by Molly Audiss
I realized at some point in my life, as I read and studied Scripture, that my mind would almost always categorize the people and events of the Bible as distant and different from myself. I guess if it seemed “long ago and far away” that it did not pertain to me, and I could be indifferent, as if reading a simple history book. This habit is probably common, but does us a disservice. The opposite is actually true. Bible characters, though living in a different culture and time period were all very HUMAN. They all had the same set of emotions, struggles, and desire for significance that you and I have today. When I began searching for common ground in each story of the Bible, it opened a new world for me.
This week, in listening again to the “Christmas story,” the account of Christ’s birth in Matthew 1 and 2, and Luke 1 and 2, I focused on Joseph, step-dad to Jesus. He is not a main player in the story. Actually, not much is mentioned about him or his actions. I have listed the things we do know, according to Scripture. It may surprise you how little is said of him, being that he has become famous in nativity sets through the centuries.
- Joseph had a godly heritage. He came from the line of David, which is a big deal. David was definitely the most beloved and famous of all kings in Israel’s history. He is known for seeking the heart of God. Unfortunately, this rich history did not do much for Joseph. Rome ruled Israel at this time, and there were no benefits for Joseph having David as an ancestor.
We may or may not come from a long line of Christians in our history. I am humbled by the fact that, on my side, and on my husband’s side, there were preachers in our past. Godly men who lived for Him. There were as many non-believers. You could probably say the same of your ancestry, if you studied it out long enough. The fact is, no one gets to chose where they are born, and to whom. We have no reason to be proud or ashamed of our past, because we had nothing to do with it. God placed us when and where He wanted us in our family line. It is our job to live a life dedicated to Jesus, for His glory. We all get that one chance to make our lives count for eternity.
- When Mary told Joseph that she was expecting a baby, he did not believe her story. You can’t really blame him; it is a pretty fantastic tale! He had to have confirmation by an angel through a dream to believe that she had not been unfaithful to him. In this culture, Joseph and Mary may not have fallen in love and chosen each other. More probably, their marriage had been arranged for years before they became husband and wife. We know that Mary for a righteous and godly girl (very likely a teenager), but no one can fault Joseph for disbelief in this situation. All Jewish people looked for a Messiah to come, all the way back to Adam and Eve. But no one knew all the circumstances by which he’d come. And this must have seemed outrageous to Joseph!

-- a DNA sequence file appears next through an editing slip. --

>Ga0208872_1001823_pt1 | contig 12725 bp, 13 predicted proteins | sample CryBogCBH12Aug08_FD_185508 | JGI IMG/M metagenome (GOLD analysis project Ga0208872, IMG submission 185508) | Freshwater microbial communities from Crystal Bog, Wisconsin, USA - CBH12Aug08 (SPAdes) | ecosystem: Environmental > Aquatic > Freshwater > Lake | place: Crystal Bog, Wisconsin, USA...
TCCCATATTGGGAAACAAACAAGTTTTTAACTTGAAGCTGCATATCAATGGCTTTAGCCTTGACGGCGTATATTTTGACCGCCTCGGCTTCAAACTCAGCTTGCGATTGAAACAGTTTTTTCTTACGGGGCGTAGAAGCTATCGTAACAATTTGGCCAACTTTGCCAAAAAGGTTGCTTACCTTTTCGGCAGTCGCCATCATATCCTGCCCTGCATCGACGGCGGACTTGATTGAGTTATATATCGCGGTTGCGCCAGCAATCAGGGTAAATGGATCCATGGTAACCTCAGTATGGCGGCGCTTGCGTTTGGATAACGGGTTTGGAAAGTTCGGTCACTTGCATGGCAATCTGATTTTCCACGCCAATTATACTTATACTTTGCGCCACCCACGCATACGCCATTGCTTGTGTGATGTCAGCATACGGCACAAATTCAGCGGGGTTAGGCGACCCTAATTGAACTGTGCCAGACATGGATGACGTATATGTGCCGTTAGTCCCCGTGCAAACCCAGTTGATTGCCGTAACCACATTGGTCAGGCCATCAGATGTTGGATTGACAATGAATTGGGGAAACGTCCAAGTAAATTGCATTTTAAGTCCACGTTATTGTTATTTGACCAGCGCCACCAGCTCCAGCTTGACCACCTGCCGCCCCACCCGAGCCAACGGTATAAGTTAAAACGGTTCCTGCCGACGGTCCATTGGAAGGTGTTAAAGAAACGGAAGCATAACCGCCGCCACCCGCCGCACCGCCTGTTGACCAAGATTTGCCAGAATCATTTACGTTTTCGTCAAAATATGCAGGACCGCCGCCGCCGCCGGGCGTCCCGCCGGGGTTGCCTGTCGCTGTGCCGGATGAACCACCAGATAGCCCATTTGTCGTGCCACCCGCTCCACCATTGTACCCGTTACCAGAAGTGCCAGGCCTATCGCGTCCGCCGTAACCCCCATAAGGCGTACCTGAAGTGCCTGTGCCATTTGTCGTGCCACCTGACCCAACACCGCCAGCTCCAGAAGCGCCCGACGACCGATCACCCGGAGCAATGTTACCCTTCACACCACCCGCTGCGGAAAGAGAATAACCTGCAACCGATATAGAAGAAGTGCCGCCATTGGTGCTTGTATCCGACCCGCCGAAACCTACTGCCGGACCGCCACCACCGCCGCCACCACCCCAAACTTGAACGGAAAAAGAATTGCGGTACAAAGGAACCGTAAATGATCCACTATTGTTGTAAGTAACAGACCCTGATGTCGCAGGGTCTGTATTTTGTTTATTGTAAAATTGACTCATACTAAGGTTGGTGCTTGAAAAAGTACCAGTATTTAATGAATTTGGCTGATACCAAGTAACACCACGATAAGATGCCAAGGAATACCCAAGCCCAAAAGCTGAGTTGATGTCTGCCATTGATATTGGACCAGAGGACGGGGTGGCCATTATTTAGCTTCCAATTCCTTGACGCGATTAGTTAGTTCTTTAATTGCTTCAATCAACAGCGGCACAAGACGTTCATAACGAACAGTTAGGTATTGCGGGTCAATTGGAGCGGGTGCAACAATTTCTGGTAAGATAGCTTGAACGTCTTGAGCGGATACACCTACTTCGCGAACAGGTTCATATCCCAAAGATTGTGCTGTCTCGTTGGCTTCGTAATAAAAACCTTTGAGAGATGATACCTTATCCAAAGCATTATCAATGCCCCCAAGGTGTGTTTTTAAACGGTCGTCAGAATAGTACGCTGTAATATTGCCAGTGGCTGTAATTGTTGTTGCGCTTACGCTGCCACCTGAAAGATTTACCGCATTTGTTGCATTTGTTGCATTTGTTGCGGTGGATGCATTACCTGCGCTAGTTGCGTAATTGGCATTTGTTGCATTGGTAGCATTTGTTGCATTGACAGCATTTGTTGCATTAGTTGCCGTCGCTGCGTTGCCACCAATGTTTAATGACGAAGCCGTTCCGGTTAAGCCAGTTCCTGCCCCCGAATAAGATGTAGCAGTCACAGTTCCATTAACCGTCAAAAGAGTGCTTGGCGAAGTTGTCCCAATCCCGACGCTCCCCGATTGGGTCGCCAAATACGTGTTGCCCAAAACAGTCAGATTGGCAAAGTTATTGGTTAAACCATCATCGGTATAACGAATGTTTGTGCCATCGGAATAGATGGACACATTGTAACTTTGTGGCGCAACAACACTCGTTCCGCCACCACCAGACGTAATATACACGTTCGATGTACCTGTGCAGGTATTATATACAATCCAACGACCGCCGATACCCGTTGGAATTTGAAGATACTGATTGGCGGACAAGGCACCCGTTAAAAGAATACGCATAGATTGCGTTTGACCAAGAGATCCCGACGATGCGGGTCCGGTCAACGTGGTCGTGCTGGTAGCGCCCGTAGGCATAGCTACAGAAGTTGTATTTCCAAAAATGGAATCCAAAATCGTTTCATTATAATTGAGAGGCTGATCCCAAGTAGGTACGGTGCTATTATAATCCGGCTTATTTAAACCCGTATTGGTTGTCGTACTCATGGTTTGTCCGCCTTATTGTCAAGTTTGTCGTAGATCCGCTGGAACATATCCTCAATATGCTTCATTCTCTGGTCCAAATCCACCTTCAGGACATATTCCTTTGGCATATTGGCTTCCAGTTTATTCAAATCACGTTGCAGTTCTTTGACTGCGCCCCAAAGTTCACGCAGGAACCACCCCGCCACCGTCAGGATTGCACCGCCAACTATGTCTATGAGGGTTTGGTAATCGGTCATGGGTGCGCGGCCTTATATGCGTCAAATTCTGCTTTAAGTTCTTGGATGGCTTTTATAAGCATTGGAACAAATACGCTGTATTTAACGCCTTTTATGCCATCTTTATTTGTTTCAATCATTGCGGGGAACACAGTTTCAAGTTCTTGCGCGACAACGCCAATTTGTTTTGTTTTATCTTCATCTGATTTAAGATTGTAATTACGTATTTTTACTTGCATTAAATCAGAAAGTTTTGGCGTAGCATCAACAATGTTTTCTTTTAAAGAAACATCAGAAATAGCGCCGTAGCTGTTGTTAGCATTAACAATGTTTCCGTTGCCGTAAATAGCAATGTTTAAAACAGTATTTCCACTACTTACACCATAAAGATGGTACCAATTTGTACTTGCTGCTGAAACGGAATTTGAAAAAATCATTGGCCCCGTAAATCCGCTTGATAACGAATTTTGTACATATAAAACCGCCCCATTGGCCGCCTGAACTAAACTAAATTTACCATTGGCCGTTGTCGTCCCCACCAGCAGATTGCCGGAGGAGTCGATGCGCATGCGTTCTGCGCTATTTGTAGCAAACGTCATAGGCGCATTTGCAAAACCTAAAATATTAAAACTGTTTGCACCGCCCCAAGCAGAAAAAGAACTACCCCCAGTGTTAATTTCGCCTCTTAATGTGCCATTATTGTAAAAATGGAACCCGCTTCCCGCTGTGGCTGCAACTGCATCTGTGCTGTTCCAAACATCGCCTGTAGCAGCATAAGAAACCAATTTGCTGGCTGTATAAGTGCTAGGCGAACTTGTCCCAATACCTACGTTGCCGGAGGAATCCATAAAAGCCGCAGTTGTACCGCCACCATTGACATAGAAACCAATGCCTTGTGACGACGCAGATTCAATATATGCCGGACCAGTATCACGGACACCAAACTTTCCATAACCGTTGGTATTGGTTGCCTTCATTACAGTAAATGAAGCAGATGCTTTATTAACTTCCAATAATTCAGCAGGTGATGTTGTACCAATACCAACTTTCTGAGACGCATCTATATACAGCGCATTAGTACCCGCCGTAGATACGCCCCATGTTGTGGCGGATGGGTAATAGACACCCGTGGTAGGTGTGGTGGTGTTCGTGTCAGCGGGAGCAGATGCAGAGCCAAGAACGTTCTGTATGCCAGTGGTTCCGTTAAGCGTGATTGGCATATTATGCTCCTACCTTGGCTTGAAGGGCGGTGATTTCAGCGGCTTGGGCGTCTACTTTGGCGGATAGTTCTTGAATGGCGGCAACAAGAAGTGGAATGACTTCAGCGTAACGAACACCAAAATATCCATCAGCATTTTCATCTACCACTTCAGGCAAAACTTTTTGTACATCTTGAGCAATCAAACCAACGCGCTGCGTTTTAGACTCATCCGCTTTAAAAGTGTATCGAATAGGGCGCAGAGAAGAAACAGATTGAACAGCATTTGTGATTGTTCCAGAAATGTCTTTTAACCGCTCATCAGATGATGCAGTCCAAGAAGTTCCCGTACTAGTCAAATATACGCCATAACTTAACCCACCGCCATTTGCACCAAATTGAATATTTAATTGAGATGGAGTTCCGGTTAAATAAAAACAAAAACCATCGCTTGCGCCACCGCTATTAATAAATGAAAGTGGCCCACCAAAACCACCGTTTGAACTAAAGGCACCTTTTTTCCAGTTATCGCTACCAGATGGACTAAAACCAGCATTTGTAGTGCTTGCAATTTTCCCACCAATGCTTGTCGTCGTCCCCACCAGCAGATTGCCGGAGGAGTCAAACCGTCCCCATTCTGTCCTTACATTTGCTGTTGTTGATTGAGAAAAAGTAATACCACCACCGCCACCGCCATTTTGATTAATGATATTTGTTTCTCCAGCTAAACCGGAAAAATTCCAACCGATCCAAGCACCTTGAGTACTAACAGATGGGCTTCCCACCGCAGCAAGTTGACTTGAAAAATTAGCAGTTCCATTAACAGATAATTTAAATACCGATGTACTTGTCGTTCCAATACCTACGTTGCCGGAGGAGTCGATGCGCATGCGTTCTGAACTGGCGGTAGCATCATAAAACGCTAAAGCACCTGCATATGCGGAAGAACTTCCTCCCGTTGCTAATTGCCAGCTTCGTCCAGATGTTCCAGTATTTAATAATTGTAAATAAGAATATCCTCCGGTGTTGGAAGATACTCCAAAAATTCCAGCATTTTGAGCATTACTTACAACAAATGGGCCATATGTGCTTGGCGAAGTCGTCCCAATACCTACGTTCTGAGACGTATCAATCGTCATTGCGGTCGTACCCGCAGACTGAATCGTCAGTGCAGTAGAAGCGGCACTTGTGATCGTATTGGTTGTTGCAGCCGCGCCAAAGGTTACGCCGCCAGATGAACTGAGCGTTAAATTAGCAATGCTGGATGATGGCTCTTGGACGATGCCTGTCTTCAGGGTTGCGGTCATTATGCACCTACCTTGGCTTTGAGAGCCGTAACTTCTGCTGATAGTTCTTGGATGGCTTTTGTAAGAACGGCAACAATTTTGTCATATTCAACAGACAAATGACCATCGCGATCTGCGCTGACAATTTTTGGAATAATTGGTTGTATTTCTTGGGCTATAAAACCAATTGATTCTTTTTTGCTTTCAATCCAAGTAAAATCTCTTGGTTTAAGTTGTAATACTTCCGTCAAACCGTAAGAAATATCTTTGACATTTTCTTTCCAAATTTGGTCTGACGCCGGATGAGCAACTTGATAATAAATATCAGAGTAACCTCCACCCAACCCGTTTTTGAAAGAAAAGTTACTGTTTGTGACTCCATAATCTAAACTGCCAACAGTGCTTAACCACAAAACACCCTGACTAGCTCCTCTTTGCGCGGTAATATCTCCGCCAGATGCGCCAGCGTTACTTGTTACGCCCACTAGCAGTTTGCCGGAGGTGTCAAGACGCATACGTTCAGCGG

I am skeptical by nature. Are you? We can contribute this quality to our personality AND to our background. I grew up with parents and adults in my life who, for the most part, were loving and trusty-worthy. Yet still I see an automatic lack of trust in myself. Our sinful natures do not naturally trust. God gives us the ability to have faith. He gives this gift to everyone by measure. (Romans 12:3) Like anything good about us, it is God-given, not worked up on our own merit.
Faith is the most important part of a Christian. It is necessary daily, and worth asking God to help us grow in faith in Him and in His Word. Beyond that, deciding to see the good in people is sometimes difficult, but it brings us much more happiness than the alternative. People will fail us and hurt us, just as we will to them, but trust in the goodness of humanity is the best life!
Next week we will look at more qualities of the stepfather of the Messiah. I hope you are having a memorable, happy Christmas season. Please read or listen to Matthew 1 and 2 and Luke 1 and 2 this week. ( I love to listen to the Bible as I get ready for the day or as I shower in the evening, getting ready for bed. It’s a wonderful way to refocus my thoughts on the Lord.)